NBA Star, Michael Jordan Breaks the Silence – When athletes become leaders, not celebrities

By | July 27, 2016

michael-jordanWe are a culture that celebrates and values athletic achievement.  It’s the reason we pay someone who plays a game at the highest level more than someone who saves lives, or who is the leader of the free world.  It’s why we wear a name other than our own across our chests, and on our backs.  And it’s why brands ante up millions in endorsement deals – because our admiration of these people translates to our spending habits.

I’ve written before about the inevitable moments when these athletes become celebrities, and inevitably let us down, and the reputation implications for the brands that support them.  At the first whiff of a celebrity-athlete scandal, the conversation immediately turns to whether they will lose their endorsement dollars.

But what happens when one of those athletes turns the tables, and becomes a leader – off the field or court?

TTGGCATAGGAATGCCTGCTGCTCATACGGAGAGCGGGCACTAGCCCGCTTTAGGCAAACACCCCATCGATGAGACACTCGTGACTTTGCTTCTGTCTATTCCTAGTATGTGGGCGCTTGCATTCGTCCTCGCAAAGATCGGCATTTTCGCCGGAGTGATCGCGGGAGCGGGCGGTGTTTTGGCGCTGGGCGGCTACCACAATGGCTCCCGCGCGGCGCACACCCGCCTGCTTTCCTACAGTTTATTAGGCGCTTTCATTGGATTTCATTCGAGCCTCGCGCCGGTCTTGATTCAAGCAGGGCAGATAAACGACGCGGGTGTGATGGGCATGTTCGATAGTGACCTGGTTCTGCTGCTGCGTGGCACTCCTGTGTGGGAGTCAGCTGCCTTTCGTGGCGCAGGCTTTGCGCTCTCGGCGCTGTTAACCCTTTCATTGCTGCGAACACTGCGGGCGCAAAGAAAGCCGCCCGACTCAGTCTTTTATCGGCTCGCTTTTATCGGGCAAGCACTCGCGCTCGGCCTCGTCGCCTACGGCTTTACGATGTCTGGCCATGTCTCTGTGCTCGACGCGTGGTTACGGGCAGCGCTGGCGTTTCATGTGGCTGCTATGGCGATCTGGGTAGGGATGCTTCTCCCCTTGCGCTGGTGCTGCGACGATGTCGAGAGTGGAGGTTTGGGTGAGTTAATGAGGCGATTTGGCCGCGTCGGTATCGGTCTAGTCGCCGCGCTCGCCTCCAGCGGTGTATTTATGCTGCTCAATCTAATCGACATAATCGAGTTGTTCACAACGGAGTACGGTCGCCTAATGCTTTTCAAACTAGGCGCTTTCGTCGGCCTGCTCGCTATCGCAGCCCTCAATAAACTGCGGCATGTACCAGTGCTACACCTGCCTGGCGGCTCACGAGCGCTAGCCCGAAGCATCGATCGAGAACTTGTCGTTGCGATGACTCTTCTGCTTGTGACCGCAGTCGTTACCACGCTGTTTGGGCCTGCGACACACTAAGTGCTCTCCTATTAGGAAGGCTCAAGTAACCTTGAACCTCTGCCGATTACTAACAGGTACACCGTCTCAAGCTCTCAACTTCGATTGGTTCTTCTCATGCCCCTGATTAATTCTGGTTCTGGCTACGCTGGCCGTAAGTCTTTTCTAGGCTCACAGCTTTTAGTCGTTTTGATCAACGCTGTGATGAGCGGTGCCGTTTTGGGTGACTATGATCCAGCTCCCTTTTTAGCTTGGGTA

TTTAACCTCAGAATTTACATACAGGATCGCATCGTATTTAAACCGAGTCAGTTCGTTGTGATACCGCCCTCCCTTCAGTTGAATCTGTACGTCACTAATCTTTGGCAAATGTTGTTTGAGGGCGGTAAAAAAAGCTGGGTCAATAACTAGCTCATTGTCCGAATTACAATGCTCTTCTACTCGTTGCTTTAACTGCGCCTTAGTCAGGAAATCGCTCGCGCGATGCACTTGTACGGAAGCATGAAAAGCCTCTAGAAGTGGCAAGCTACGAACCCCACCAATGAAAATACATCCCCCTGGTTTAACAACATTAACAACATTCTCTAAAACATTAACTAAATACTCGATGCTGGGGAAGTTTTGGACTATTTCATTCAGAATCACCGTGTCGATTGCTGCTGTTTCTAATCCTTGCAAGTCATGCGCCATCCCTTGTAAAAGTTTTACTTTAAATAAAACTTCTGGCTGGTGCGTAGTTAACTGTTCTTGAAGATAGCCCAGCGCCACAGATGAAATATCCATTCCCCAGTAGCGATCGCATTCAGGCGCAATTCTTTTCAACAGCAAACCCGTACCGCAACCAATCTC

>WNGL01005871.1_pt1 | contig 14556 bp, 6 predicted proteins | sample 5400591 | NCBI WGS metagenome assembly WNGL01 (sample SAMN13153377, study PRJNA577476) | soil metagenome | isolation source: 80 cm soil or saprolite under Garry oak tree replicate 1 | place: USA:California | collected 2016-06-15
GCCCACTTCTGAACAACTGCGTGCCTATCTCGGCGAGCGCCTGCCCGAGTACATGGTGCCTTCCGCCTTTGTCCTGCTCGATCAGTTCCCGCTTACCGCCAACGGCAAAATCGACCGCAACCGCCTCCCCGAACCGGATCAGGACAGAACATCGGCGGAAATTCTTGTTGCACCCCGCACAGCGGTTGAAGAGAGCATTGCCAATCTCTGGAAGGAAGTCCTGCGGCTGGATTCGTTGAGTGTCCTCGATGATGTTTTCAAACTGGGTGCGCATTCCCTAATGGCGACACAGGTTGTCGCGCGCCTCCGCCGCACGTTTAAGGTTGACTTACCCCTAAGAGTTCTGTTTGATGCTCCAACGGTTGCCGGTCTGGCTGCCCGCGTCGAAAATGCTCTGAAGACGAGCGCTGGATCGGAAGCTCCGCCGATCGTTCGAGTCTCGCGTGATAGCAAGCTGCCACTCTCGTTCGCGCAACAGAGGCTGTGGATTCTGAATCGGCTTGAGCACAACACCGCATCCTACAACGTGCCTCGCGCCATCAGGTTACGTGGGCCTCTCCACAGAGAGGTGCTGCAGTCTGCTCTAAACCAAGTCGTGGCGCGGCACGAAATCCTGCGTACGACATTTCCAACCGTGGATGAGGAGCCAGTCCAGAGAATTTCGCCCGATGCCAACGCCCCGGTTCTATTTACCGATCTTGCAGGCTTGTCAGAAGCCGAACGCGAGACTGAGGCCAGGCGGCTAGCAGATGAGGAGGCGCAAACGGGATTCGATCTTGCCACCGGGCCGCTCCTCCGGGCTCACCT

Michael Jordan, whose footwear and clothing empire is worth an estimated $2.25 billion per year, and is the most famous athlete to have been cut from his high school team, well pretty much ever, is speaking out about racial violence and the problems that have been gripping our headlines.

And he isn’t taking a side, or polarizing people against one another. You can read more about his donations, and his decisions here.  What struck me more than the size of his check or the choice of organizations was the respectful, unifying tone of his explanation – in support of law enforcement, but also acknowledgement that not everyone has had his experiences, particularly members of his own community.

The simplicity of his approach is in its balance – he chose a brand new organization and one of the oldest and most respected, and funded them equally.  He acknowledged problems on both sides.  And he bypassed “silver bullet” reactionary rhetoric in favor of a pragmatic acknowledgement that change takes time.

Isn’t that what leadership is all about?  Presenting something complex and difficult in an accessible, constructive manner, managing expectations and defining success? Helping people see the goal, and believe it can be achieved, then committing resources to making it happen?

Bravo, Michael Jordan.  I am sure I will be buying more sneakers very soon.

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